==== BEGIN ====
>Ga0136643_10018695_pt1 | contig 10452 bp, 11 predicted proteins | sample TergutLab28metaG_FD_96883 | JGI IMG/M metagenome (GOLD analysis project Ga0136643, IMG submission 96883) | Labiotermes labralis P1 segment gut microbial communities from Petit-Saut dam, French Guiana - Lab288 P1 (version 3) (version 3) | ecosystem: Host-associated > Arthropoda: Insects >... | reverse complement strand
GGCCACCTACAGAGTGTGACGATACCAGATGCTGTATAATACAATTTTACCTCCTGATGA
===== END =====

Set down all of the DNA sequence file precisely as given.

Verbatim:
>Ga0136643_10018695_pt1 | contig 10452 bp, 11 predicted proteins | sample TergutLab28metaG_FD_96883 | JGI IMG/M metagenome (GOLD analysis project Ga0136643, IMG submission 96883) | Labiotermes labralis P1 segment gut microbial communities from Petit-Saut dam, French Guiana - Lab288 P1 (version 3) (version 3) | ecosystem: Host-associated > Arthropoda: Insects >... | reverse complement strand
GGCCACCTACAGAGTGTGACGATACCAGATGCTGTATAATACAATTTTACCTCCTGATGA